A James Bond for the post-9/11 world

 , National Post · Dec. 14, 2011 | Last Updated: Dec. 14, 2011 3:10 AM ET

I love journalism. But keeping up with the news leaves little time for recreational reading. In my precolumnizing days, I'd read a novel or two a week. But fiction, especially the detective and spy genres I adore, has become a guilty pleasure.

Last weekend, curious to see why the Gabriel Allon espionage series is so popular, I defied my superego and plunged into Daniel Silva's latest book, Portrait of a Spy. The pleasure was worth the guilt. I'm officially smitten by the book's protagonist, Gabriel Allon.

This middle-aged Israeli secret agent is a cosmopolitan polyglot haunted by Holocaust ghosts, with a brilliant record of eliminating latter-day Islamist Hitler wannabes.

Allon isn't just a secret agent, though. He's a gifted artist with a specialty in the restoration of old masters. He is psychologically torn (de rigeur in this heroic breed) between duty and, as the novel opens, earned respite from it - a quiet, art-centred life in remote Cornwall, with breaks for soulful cliff walks and gourmet meals prepared by his beautiful young Italian wife (also a spy).

His idyll is interrupted. After visiting an art dealer in London, he anticipates, but fails to stop, a suicide bomber from blowing up a group of innocents. So duty prevails when Allon is called on by Shamron, his old, but still leonine Mossad mentor, to collaborate with the CIA in an operation to eliminate the terror network behind the London bombing Allon witnessed, and similar ones in other European cities.

Gathering his formidable team of seasoned Mossad operatives, all brilliant, singleminded, tech-savvy - and did I mention fluent in Arabic? - Allon launches a daring peripatetic scheme, financially and logistically mounted through American largesse, but executed by Israelis working their so-cool spyware.

At the plan's centre is Nadia al-Bakari, the reclusive billionaire heiress of a Saudi terror funder. Nadia's tragic coming of moral age when her father, felled by an assassin's bullet, dies in her arms, opens the door to a strange, but persuasive intimacy with Allon. Pledged to roll back her father's bloody legacy, Nadia is the only one with the resources and credibility to lead Allon to his elusive targets. Can he trust her? He must gamble that he can.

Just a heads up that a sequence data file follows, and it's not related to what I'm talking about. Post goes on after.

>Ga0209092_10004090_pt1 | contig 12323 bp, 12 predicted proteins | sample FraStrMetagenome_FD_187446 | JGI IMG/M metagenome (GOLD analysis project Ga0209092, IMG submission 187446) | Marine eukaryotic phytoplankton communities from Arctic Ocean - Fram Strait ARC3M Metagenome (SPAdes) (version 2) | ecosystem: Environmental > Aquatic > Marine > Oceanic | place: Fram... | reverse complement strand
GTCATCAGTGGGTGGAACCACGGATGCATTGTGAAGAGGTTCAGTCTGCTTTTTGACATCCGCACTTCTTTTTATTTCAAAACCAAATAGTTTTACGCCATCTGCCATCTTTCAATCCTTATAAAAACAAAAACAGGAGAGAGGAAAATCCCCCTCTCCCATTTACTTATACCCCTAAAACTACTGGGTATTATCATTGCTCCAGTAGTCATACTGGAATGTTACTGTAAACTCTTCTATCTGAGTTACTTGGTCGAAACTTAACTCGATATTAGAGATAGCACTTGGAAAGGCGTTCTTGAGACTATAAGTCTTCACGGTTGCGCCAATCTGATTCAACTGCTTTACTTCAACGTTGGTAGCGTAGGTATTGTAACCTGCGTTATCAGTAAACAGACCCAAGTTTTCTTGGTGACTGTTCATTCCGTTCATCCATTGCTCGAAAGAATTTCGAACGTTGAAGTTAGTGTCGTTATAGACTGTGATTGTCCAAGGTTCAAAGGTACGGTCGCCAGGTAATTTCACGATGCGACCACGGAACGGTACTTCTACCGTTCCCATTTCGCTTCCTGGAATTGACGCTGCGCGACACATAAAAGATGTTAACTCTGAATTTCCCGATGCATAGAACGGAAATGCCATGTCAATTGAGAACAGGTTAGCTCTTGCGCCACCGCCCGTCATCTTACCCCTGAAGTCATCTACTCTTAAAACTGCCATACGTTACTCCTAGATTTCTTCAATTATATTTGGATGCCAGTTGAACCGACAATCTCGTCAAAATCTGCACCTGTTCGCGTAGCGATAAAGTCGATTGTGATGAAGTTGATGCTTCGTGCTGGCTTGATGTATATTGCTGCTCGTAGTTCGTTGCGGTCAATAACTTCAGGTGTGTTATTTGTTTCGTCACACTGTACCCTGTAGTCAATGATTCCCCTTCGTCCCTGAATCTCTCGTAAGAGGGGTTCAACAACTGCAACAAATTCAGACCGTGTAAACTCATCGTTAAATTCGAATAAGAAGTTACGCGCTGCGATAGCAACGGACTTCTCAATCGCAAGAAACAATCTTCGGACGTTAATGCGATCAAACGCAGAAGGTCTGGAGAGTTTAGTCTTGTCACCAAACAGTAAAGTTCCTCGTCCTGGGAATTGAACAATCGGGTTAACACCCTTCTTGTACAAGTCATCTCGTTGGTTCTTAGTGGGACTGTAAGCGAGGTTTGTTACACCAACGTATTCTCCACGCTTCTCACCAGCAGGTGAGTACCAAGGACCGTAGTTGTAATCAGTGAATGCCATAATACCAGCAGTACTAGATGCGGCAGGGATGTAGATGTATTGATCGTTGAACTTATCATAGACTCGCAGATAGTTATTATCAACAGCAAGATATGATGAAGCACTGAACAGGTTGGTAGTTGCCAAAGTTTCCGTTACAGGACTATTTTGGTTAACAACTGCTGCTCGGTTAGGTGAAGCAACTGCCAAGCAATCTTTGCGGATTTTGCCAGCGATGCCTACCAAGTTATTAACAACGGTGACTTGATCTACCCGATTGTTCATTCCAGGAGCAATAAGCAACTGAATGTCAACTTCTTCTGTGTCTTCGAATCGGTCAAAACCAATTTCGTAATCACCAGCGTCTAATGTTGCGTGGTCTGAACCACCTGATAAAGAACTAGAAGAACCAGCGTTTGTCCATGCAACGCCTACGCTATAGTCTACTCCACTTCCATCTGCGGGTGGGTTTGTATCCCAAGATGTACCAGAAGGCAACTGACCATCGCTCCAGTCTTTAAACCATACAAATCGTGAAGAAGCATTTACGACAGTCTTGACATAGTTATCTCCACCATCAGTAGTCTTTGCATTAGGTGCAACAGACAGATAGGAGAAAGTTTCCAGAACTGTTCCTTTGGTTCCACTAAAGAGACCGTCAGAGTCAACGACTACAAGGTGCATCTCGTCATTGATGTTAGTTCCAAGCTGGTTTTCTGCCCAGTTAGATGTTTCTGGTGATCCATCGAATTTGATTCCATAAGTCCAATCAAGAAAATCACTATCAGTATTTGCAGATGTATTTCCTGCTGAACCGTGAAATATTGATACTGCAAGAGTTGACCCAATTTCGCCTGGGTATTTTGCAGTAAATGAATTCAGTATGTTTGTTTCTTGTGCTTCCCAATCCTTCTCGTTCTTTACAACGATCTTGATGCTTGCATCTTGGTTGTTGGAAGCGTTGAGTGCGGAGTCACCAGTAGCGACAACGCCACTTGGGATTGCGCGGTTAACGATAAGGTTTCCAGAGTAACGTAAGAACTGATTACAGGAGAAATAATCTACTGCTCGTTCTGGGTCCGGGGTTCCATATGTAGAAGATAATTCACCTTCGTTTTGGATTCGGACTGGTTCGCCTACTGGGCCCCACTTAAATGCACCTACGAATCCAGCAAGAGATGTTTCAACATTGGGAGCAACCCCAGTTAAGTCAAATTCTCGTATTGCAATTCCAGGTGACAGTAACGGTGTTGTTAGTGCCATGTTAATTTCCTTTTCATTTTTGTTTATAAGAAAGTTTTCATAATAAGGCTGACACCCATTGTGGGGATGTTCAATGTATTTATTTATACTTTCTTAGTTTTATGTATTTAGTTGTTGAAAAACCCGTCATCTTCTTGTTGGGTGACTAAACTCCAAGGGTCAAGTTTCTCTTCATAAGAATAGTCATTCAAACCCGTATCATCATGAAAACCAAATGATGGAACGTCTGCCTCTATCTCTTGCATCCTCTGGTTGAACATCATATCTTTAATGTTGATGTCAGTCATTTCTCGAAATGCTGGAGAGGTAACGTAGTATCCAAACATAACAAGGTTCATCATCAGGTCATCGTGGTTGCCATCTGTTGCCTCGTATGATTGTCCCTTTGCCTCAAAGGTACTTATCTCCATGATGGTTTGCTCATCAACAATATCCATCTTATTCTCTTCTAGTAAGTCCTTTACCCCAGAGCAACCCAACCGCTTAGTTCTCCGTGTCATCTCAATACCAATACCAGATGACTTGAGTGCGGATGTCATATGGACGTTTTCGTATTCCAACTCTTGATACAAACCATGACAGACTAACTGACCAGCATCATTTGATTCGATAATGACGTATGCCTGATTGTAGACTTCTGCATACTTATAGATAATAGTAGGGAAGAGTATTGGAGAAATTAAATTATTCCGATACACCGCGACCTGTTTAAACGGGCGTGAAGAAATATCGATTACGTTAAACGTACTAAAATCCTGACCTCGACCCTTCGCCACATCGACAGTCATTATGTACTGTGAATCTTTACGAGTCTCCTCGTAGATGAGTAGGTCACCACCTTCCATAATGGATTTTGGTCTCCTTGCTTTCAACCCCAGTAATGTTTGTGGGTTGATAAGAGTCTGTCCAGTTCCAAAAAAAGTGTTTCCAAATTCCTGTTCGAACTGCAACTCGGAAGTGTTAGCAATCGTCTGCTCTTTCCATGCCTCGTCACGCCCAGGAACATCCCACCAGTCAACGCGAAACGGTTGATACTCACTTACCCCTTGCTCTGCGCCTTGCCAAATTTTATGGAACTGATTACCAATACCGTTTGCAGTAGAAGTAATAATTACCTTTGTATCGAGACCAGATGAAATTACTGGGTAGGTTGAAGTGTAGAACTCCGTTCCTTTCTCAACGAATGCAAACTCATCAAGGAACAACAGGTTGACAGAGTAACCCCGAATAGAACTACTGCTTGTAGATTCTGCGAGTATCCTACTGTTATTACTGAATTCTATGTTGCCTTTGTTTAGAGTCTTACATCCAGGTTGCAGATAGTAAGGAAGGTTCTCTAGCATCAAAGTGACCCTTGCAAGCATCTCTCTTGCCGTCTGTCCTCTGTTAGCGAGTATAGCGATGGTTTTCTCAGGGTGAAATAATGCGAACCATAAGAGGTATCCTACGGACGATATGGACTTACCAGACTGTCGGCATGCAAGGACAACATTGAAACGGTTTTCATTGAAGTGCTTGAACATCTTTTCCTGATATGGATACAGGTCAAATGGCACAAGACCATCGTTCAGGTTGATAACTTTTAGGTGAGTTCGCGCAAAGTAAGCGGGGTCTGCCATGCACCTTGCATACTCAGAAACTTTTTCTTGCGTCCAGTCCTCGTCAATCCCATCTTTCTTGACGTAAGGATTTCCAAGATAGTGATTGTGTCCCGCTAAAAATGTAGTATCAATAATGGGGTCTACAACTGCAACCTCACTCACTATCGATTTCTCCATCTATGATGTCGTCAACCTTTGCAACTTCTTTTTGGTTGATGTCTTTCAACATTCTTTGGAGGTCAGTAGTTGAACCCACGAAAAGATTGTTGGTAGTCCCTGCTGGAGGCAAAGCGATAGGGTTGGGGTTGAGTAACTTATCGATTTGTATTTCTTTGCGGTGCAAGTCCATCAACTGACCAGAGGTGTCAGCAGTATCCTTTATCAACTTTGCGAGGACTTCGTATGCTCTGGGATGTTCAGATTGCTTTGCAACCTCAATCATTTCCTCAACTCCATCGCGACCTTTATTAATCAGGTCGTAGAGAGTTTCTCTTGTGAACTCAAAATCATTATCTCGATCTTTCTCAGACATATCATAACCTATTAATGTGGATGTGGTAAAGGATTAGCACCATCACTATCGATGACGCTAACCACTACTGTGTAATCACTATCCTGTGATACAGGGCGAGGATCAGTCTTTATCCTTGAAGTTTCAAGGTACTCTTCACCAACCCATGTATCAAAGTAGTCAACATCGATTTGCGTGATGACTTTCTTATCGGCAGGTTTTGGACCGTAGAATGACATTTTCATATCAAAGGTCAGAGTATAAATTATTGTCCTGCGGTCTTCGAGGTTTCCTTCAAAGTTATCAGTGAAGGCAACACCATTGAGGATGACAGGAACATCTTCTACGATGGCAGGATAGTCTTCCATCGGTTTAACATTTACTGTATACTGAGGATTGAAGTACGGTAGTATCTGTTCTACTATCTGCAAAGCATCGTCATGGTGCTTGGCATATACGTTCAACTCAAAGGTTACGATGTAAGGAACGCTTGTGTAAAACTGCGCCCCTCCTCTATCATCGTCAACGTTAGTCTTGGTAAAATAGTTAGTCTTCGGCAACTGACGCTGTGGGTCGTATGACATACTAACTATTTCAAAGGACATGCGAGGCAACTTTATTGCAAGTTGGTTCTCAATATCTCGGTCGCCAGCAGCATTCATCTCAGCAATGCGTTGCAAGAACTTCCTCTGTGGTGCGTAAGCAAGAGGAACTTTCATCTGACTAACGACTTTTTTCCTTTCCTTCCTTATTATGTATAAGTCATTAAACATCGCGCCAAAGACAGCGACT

The racy plot unfolds in Washington and, with tension-packed stops along the way in Paris and Dubai, climaxes, in the desolate Saudi Arabian desert, with a riveting showdown between Allon and terror honcho Rashid al-Husseinu, (modelled on the recently assassinated, American-born jihadist, Anwar al-Awlaki).

Terse, entertaining dialogues between Israeli and American agents reveal their mutually dependent, but mutually wary coalition. The White House won't authorize American covert action in the "quasi-friendly" Saudi Arabia because "it could embarrass the regime," but, as Shamron wryly notes, "Israelis running amok in Dubai is another matter."

Israeli and American strengths and weaknesses complement each other. The CIA director says to Allon: "Our ability to collect information is unrivalled, but we're too big and far too redundant to be effective.- Sometimes, it's better to be small and ruthless. Like you."

Foreign-policy hawks will admire the author's firm grasp of geopolitical realities. A former postgraduate student of international relations, Silva has worked on UPI's foreign desk in Washington and served as their Middle East correspondent in Cairo and the Persian Gulf. He is an American who knows the Middle East well.

Like the hawks, Silva takes a hardheaded view of a patient, triumphalist Islamism that neither sleeps nor wavers in its obsessive jihad against Israel and the West. He seems to think Europe "might be dying," and definitely thinks America and Israel are in the fight of their lives for the foreseeable future.

Even when his own hero expresses hope for peace in our time, the author demurs. In their desert confrontation, Gabriel says to Rashid, "The Arab world is changing. Your time has passed." Rashid retorts, "Surely, Allon, a man such as yourself is not so naive as to think this great Arab Awakening is going to produce Western-style democracy in the Middle East. The revolt might have started with the students and the secularists, but the [Muslim] brothers will have the last word."

Silva has been enormously popular since he began publishing in 1997. In my previous life, I would have twigged to him immediately. My late discovery doesn't displease me, though: It means I still have nine more Allon adventures awaiting me.